Invoking The Spirits With Bhuta Kola

Bhuta Kola, a ritualistic performance by the Tuluvas in Karnataka, involves the invocation of local deities and spirits
Performers getting ready for Bhuta Kola. Sampath Nayak /
Performers getting ready for Bhuta Kola. Sampath Nayak /

Since its release on September 30, Kantara has become the highest-rated Indian film on IMDB. The movie, its fame regardless, was also mired in controversy for its depiction of Bhuta Kola, cultural practice prevalent in Karnataka. An annual ritualistic performance, Bhuta Kola is at the core of Tulu culture. Away from the controversy, here is a primer on the practice 

Bhuta Kola

Tulu culture, practised by Tuluvas (speakers of the Tulu language), resides in the heartland of Karnataka, primarily Dakshin Kannada and Udupi, and parts of Kerala. Like most communities in India, the Tuluvas also worship God in many forms, such as forest deities, mountain gods, local spirits and animal deities. Bhuta Kola is a ritual which involves the invocation of these spirits.  

Panjurli, Bobbarya, Pilipoota, Kalkuda, Kalburti, Pilichamundi, Koti Chennaya are some of the popular gods (bhutas) worshipped as part of Bhuta Kola. Different bhutas are born from different beliefs and historical stories and have their castes and communities. Bhutas can also be animals Pilichamudi bhuta is a tiger and Malaraya is a boar.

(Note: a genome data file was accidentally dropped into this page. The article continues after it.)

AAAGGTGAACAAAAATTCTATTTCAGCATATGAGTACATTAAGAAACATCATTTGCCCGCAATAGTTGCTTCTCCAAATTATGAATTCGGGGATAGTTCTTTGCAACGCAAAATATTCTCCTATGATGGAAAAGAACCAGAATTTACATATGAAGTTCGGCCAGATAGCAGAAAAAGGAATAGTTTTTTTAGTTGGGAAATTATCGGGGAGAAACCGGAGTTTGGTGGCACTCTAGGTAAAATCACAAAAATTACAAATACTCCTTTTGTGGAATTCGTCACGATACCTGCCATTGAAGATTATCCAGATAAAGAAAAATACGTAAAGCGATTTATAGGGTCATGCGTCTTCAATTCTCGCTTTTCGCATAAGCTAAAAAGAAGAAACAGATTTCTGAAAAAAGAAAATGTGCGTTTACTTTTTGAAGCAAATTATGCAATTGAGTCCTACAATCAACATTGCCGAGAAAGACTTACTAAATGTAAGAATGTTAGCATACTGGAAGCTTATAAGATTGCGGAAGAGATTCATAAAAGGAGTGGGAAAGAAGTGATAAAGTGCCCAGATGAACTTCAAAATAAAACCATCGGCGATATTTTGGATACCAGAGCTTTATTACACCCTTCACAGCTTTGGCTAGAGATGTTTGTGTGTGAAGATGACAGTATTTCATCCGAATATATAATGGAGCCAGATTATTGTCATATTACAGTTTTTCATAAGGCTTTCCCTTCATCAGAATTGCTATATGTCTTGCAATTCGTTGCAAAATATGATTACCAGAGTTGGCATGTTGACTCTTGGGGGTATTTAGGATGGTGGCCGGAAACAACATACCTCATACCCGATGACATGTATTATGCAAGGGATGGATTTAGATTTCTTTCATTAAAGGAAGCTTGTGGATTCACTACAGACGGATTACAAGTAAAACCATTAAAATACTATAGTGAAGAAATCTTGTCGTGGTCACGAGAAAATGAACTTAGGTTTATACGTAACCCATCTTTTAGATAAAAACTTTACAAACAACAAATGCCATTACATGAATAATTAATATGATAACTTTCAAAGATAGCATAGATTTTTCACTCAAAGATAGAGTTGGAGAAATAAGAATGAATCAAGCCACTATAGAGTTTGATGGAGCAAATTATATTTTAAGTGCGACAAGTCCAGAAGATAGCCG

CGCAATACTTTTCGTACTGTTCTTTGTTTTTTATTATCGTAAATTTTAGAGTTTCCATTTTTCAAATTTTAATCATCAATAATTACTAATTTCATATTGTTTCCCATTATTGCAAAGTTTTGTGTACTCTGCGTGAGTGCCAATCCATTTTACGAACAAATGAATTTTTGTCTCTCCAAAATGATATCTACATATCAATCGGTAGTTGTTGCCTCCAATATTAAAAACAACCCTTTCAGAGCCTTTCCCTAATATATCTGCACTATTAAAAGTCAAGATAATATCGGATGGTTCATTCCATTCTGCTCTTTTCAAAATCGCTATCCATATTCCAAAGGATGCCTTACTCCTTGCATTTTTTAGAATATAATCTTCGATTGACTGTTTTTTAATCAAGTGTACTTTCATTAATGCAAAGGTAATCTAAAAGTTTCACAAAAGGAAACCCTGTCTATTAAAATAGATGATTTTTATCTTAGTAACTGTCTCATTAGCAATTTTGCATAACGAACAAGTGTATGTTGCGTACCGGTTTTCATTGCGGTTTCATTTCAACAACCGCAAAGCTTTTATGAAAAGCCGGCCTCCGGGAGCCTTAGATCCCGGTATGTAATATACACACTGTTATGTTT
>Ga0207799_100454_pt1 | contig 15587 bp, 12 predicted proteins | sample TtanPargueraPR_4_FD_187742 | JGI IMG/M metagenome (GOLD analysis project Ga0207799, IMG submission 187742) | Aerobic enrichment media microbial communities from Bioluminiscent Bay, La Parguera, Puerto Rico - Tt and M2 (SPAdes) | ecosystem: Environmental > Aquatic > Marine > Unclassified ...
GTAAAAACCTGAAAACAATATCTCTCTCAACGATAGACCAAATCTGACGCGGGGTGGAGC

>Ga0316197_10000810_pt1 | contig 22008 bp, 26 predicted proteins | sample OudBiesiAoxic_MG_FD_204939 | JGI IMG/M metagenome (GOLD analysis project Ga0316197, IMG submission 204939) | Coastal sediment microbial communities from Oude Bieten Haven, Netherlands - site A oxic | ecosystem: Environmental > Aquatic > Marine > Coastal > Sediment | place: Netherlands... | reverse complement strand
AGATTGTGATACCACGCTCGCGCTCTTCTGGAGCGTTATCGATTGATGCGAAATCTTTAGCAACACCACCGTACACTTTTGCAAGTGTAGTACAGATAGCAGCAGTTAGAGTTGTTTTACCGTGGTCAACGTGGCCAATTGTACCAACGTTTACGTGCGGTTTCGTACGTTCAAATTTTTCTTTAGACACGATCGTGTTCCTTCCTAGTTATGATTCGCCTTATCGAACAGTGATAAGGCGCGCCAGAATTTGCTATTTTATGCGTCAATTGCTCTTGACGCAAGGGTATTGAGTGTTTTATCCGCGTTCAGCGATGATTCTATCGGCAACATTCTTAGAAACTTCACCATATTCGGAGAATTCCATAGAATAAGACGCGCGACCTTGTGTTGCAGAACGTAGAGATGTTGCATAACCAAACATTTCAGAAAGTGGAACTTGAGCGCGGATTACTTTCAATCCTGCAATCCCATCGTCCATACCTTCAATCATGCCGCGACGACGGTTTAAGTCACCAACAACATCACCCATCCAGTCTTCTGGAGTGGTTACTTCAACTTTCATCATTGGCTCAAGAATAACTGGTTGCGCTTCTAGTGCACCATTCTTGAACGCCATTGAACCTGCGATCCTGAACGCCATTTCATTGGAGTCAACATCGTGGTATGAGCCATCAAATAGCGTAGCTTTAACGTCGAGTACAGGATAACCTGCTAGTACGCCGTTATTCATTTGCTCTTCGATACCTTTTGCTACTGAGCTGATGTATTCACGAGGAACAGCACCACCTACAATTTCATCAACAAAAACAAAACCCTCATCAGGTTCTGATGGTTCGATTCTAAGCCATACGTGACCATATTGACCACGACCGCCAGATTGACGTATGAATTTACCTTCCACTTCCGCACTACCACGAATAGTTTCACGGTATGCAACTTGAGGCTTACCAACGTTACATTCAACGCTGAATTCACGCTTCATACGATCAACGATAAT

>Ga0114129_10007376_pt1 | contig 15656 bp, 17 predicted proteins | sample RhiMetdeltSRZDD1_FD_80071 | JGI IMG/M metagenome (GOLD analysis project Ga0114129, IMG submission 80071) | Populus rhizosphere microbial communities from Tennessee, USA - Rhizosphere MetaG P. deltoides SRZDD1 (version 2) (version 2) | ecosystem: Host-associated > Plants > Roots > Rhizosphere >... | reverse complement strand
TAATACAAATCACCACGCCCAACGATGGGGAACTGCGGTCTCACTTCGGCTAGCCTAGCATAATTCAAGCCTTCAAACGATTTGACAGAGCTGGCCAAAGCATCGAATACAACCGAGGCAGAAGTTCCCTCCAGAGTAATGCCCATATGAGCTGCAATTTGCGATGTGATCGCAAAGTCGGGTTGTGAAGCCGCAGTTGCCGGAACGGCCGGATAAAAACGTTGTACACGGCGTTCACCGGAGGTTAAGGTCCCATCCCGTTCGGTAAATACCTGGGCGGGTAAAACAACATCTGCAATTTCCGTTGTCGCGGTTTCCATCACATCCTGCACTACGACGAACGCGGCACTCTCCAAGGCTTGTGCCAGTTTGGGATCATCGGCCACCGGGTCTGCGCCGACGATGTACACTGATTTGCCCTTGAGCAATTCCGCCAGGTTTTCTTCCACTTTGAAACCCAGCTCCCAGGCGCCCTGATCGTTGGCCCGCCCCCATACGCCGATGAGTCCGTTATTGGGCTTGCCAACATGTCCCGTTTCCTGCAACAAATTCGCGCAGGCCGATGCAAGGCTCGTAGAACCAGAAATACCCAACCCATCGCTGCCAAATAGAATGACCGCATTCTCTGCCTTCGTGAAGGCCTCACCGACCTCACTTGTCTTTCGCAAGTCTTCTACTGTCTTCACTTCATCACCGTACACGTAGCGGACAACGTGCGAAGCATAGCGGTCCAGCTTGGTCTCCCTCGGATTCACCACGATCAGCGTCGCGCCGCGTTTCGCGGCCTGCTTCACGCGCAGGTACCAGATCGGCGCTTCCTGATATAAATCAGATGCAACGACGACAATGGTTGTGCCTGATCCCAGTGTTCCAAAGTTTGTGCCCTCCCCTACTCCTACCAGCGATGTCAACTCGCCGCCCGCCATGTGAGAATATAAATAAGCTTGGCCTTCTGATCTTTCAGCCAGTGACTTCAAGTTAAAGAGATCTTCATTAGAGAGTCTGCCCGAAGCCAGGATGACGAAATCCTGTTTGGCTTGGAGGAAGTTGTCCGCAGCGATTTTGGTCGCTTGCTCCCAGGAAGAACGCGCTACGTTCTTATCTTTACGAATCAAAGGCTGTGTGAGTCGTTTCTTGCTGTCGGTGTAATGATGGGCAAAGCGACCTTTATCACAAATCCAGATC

The Performance

Bhuta refers to spirit, and Kola translates to a play or a performance in Tulu. During the annual celebration of Bhuta Kola, one person performs the ritual of invoking local spirits the performer is believed to be possessed by a spirit and acts as a medium of communication between God and the worshippers. An aggressive performance, coupled with a fierce dance and rituals, promises prosperity to the community and an opportunity for worshippers to seek redressal for their grievances from the oracle. And the performance is no easy task the performers have to undergo rigorous training and observe specific restrictive measures before they take centre stage. 

Organised in December-May, the Bhuta Kola performance involves creating a pedestal for the deity. The performer is also decked up with elaborate jewellery and costumes and dramatic makeup. The entirety of the preparation is supported by continuous chanting and drums. Next come elaborate headgear, ornaments and masks. After dance performances, the oracle hears grievances about land, debt, robbery and other issues before providing a resolution. 

Unlike many ritualistic performances, Bhuta Kola is an intimate event devoid of artifice and fanfare. While there are no particular dates or places to observe the ritual in Karnataka, you can ask locals or your hotel/homestay organiser to figure out if a Bhuta Kola ritual is being organised in the area.  

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